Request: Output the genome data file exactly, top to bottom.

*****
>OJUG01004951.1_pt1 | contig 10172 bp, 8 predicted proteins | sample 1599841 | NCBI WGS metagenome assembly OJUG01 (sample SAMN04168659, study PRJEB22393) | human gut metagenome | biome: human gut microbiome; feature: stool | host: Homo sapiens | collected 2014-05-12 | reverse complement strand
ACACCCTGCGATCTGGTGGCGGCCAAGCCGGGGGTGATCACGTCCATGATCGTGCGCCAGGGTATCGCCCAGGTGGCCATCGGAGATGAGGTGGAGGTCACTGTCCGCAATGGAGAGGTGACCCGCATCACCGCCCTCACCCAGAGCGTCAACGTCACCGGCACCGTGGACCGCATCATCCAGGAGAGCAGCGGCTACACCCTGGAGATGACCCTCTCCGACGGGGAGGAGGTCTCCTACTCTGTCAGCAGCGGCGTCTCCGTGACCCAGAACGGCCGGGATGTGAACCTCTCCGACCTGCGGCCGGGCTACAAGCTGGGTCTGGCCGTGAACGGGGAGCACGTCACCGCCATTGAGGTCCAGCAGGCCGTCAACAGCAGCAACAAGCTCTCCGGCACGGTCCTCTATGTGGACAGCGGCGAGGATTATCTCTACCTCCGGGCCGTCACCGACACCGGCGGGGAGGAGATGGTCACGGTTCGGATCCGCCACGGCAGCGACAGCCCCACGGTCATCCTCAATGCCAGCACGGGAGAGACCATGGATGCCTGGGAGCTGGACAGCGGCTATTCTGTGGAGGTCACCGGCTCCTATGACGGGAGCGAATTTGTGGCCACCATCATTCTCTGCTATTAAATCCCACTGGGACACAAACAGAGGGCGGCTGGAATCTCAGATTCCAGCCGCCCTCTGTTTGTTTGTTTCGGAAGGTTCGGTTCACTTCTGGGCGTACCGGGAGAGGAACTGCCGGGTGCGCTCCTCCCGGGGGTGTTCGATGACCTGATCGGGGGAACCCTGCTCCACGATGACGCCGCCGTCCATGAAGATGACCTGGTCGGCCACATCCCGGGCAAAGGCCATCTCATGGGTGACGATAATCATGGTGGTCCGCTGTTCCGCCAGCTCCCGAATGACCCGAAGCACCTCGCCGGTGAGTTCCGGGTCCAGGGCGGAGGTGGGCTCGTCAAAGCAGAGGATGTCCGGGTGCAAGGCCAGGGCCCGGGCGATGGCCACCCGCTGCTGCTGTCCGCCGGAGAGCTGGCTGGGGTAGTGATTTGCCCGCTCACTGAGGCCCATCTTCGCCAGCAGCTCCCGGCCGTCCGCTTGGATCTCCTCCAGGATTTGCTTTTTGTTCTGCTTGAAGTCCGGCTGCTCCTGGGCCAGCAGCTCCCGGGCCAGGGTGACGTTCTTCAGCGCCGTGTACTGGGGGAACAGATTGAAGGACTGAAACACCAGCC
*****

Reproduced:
>OJUG01004951.1_pt1 | contig 10172 bp, 8 predicted proteins | sample 1599841 | NCBI WGS metagenome assembly OJUG01 (sample SAMN04168659, study PRJEB22393) | human gut metagenome | biome: human gut microbiome; feature: stool | host: Homo sapiens | collected 2014-05-12 | reverse complement strand
ACACCCTGCGATCTGGTGGCGGCCAAGCCGGGGGTGATCACGTCCATGATCGTGCGCCAGGGTATCGCCCAGGTGGCCATCGGAGATGAGGTGGAGGTCACTGTCCGCAATGGAGAGGTGACCCGCATCACCGCCCTCACCCAGAGCGTCAACGTCACCGGCACCGTGGACCGCATCATCCAGGAGAGCAGCGGCTACACCCTGGAGATGACCCTCTCCGACGGGGAGGAGGTCTCCTACTCTGTCAGCAGCGGCGTCTCCGTGACCCAGAACGGCCGGGATGTGAACCTCTCCGACCTGCGGCCGGGCTACAAGCTGGGTCTGGCCGTGAACGGGGAGCACGTCACCGCCATTGAGGTCCAGCAGGCCGTCAACAGCAGCAACAAGCTCTCCGGCACGGTCCTCTATGTGGACAGCGGCGAGGATTATCTCTACCTCCGGGCCGTCACCGACACCGGCGGGGAGGAGATGGTCACGGTTCGGATCCGCCACGGCAGCGACAGCCCCACGGTCATCCTCAATGCCAGCACGGGAGAGACCATGGATGCCTGGGAGCTGGACAGCGGCTATTCTGTGGAGGTCACCGGCTCCTATGACGGGAGCGAATTTGTGGCCACCATCATTCTCTGCTATTAAATCCCACTGGGACACAAACAGAGGGCGGCTGGAATCTCAGATTCCAGCCGCCCTCTGTTTGTTTGTTTCGGAAGGTTCGGTTCACTTCTGGGCGTACCGGGAGAGGAACTGCCGGGTGCGCTCCTCCCGGGGGTGTTCGATGACCTGATCGGGGGAACCCTGCTCCACGATGACGCCGCCGTCCATGAAGATGACCTGGTCGGCCACATCCCGGGCAAAGGCCATCTCATGGGTGACGATAATCATGGTGGTCCGCTGTTCCGCCAGCTCCCGAATGACCCGAAGCACCTCGCCGGTGAGTTCCGGGTCCAGGGCGGAGGTGGGCTCGTCAAAGCAGAGGATGTCCGGGTGCAAGGCCAGGGCCCGGGCGATGGCCACCCGCTGCTGCTGTCCGCCGGAGAGCTGGCTGGGGTAGTGATTTGCCCGCTCACTGAGGCCCATCTTCGCCAGCAGCTCCCGGCCGTCCGCTTGGATCTCCTCCAGGATTTGCTTTTTGTTCTGCTTGAAGTCCGGCTGCTCCTGGGCCAGCAGCTCCCGGGCCAGGGTGACGTTCTTCAGCGCCGTGTACTGGGGGAACAGATTGAAGGACTGAAACACCAGCC